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Volatility Goes Into Hibernation

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Wilderness bears aren’t the only ones who have gone into winter hibernation.

After a brief 97% surge from September 15 to October 15, stock market volatility has fallen asleep. Since mid-Oct, the S&P 500 Volatility Index (VIX) has cratered almost 50%. Now what?

Based upon historical correlations, the VIX and S&P 500 have moved in opposite directions 80% of the time. That means if stocks are climbing, there’s a probable chance volatility is falling. And that’s certainly been the recent case.

For example, ETPs that are linked to the performance of short-term VIX futures contracts like the VelocityShares VIX Short-Term ETN (VIIX) and ProShares Short-term VIX Futures ETF (VIXY) have slid around 28% in value over the past month while the SPDR S&P 500 ETF (SPY) has risen roughly 6.5%.

Going back one-year, SPY has gained around 17% while VIXY has been crushed 38%.

Does this kind of poor performance completely rule out investing in volatility as an asset class?

Jeff Kilburg CEO of KKM Financial an alternative asset management firm specializing in liquid alternative investments sums it up this way: “Volatility exposure in an investment portfolio is similar to an insurance policy – it costs money and you hope you never need it, but if you do, the payout will help you pick up the pieces after an unexpected event. The critical component now left to advisors is to appropriately select the most cost-efficient “insurance policy” offering maximum coverage.”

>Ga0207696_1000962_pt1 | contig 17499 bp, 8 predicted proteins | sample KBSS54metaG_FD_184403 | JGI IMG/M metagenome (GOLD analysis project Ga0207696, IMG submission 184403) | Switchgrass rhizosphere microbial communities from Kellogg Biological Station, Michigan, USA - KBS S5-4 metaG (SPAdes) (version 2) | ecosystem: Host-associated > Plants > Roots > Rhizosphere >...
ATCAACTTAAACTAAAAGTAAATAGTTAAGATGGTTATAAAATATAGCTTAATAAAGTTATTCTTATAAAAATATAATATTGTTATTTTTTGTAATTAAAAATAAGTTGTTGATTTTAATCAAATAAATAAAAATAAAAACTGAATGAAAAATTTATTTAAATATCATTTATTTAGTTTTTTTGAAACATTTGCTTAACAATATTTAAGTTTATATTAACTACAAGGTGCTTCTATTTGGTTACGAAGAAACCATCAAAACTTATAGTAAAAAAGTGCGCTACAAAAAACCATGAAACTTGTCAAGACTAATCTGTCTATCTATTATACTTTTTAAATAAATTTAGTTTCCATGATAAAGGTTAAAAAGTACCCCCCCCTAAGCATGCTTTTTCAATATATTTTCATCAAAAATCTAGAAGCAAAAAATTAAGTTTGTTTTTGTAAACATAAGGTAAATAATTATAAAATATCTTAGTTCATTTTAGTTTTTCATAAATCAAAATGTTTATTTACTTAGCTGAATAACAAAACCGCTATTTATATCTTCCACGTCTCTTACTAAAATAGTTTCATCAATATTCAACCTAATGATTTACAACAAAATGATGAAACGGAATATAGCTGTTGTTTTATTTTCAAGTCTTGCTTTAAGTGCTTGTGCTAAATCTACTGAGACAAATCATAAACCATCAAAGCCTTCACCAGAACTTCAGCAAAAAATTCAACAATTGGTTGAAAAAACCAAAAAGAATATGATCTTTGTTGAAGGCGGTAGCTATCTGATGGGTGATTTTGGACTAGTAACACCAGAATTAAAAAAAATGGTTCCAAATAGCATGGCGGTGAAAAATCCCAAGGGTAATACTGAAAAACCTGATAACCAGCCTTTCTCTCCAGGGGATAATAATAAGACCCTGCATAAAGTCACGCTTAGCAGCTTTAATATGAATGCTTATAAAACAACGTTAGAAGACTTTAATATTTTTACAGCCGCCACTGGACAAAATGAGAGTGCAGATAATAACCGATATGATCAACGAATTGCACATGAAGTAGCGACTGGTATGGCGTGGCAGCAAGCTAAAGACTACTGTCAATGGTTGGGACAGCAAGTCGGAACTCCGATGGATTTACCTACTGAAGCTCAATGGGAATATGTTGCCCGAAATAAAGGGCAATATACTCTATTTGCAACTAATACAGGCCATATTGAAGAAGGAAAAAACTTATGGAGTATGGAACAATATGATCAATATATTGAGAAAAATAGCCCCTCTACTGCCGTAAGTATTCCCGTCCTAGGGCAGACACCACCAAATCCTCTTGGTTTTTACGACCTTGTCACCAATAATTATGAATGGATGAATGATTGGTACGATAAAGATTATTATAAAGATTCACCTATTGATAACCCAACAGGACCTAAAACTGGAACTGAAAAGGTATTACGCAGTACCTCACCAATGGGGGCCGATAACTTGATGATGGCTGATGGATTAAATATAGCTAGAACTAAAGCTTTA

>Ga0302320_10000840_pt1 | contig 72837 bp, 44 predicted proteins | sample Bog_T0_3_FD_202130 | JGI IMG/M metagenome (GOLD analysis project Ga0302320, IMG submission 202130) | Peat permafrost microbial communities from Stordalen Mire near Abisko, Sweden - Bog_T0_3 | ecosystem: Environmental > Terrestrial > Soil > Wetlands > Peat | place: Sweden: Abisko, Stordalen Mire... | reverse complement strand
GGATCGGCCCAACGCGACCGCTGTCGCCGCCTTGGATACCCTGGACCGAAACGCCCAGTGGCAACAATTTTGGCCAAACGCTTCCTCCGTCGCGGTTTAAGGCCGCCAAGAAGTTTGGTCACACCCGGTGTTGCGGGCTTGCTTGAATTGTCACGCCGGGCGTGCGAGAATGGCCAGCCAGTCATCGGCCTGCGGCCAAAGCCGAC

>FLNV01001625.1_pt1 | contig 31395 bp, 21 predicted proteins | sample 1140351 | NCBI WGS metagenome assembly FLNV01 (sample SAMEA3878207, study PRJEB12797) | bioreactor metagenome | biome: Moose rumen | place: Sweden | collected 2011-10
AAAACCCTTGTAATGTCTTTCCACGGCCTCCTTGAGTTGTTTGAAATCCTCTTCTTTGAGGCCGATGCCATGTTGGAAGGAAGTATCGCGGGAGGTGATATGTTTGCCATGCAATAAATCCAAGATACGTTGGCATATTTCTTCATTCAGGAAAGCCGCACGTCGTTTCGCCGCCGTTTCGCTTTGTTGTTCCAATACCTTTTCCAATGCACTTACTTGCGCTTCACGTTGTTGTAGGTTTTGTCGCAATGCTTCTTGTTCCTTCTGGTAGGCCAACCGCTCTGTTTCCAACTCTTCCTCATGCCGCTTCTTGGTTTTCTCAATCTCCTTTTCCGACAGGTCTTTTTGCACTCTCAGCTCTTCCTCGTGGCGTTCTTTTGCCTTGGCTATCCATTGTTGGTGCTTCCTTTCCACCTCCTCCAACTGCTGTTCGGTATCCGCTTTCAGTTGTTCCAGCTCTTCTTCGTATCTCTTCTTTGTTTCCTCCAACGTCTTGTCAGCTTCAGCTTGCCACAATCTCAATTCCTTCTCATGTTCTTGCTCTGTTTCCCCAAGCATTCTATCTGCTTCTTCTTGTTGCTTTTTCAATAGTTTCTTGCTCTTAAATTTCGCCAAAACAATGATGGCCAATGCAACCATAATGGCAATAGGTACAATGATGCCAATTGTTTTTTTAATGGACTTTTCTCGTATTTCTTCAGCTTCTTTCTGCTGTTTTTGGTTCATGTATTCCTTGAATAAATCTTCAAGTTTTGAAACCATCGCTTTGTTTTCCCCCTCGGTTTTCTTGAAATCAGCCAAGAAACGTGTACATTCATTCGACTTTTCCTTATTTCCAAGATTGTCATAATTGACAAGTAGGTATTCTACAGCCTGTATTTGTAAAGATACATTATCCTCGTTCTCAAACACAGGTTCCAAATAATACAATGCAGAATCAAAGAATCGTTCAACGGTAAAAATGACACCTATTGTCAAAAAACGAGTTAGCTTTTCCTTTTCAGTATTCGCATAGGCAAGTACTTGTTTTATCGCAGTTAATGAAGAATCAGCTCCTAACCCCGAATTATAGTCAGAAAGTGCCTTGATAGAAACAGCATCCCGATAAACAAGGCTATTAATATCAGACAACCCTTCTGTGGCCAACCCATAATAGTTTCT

“This new approach to portfolio protection differs vastly from the Modern Portfolio Theory approach of simply having bonds offset stocks during times of distress,” he adds, “but it nevertheless enables investors to protect their portfolios in down markets without hindering them during low-volatility environments.

Barring an exceptionally unexpected event that shocks financial markets, a year-end surge in volatility doesn’t look likely.

The November to January three-month cycle over the past 63 years has been the strongest performing period for the S&P 500. U.S. stocks have gained between 1.2% to 1.7% and the current trajectory appears to be repeating itself. Put another way, the seasonal trend of higher stock prices is not a good time to be betting on higher volatility.

Nevertheless, volatility is an unpredictable beast. And although stock market volatility looks calm right now, the VIX has jumped by 15% or more on 8 separate occasions this year. No doubt, there will be a ninth time. In other words, the VIX like a hibernating bear might be fast asleep but it’s never quite dead.   


Ron DeLegge is a founder and chief portfolio strategist at ETFguide. His next free Portfolio Workshop for financial advisors is on Tuesday, Dec. 12, at 1 p.m. ET.